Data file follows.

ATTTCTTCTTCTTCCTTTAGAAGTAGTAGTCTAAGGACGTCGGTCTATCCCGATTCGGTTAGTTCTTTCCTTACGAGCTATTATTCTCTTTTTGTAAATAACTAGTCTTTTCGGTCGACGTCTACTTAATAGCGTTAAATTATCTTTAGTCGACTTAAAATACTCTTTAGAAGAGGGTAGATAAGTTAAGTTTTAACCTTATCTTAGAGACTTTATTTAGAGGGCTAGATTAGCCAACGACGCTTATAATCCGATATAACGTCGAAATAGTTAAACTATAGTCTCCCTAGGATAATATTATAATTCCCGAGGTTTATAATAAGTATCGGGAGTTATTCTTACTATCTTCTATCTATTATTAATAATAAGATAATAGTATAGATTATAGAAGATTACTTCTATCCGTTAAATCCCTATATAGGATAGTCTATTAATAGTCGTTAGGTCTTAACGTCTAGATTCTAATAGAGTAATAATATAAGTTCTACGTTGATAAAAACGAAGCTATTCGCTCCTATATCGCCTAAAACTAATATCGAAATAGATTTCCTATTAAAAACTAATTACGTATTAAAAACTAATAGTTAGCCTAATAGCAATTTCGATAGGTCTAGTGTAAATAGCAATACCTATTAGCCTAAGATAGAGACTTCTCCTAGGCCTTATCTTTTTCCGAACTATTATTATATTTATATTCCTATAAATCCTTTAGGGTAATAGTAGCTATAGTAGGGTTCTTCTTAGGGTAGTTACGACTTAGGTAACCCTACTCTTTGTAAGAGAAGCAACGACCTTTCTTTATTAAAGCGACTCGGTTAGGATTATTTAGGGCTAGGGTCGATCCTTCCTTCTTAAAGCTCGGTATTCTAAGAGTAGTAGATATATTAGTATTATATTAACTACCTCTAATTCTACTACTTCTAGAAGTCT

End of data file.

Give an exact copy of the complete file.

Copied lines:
ATTTCTTCTTCTTCCTTTAGAAGTAGTAGTCTAAGGACGTCGGTCTATCCCGATTCGGTTAGTTCTTTCCTTACGAGCTATTATTCTCTTTTTGTAAATAACTAGTCTTTTCGGTCGACGTCTACTTAATAGCGTTAAATTATCTTTAGTCGACTTAAAATACTCTTTAGAAGAGGGTAGATAAGTTAAGTTTTAACCTTATCTTAGAGACTTTATTTAGAGGGCTAGATTAGCCAACGACGCTTATAATCCGATATAACGTCGAAATAGTTAAACTATAGTCTCCCTAGGATAATATTATAATTCCCGAGGTTTATAATAAGTATCGGGAGTTATTCTTACTATCTTCTATCTATTATTAATAATAAGATAATAGTATAGATTATAGAAGATTACTTCTATCCGTTAAATCCCTATATAGGATAGTCTATTAATAGTCGTTAGGTCTTAACGTCTAGATTCTAATAGAGTAATAATATAAGTTCTACGTTGATAAAAACGAAGCTATTCGCTCCTATATCGCCTAAAACTAATATCGAAATAGATTTCCTATTAAAAACTAATTACGTATTAAAAACTAATAGTTAGCCTAATAGCAATTTCGATAGGTCTAGTGTAAATAGCAATACCTATTAGCCTAAGATAGAGACTTCTCCTAGGCCTTATCTTTTTCCGAACTATTATTATATTTATATTCCTATAAATCCTTTAGGGTAATAGTAGCTATAGTAGGGTTCTTCTTAGGGTAGTTACGACTTAGGTAACCCTACTCTTTGTAAGAGAAGCAACGACCTTTCTTTATTAAAGCGACTCGGTTAGGATTATTTAGGGCTAGGGTCGATCCTTCCTTCTTAAAGCTCGGTATTCTAAGAGTAGTAGATATATTAGTATTATATTAACTACCTCTAATTCTACTACTTCTAGAAGTCT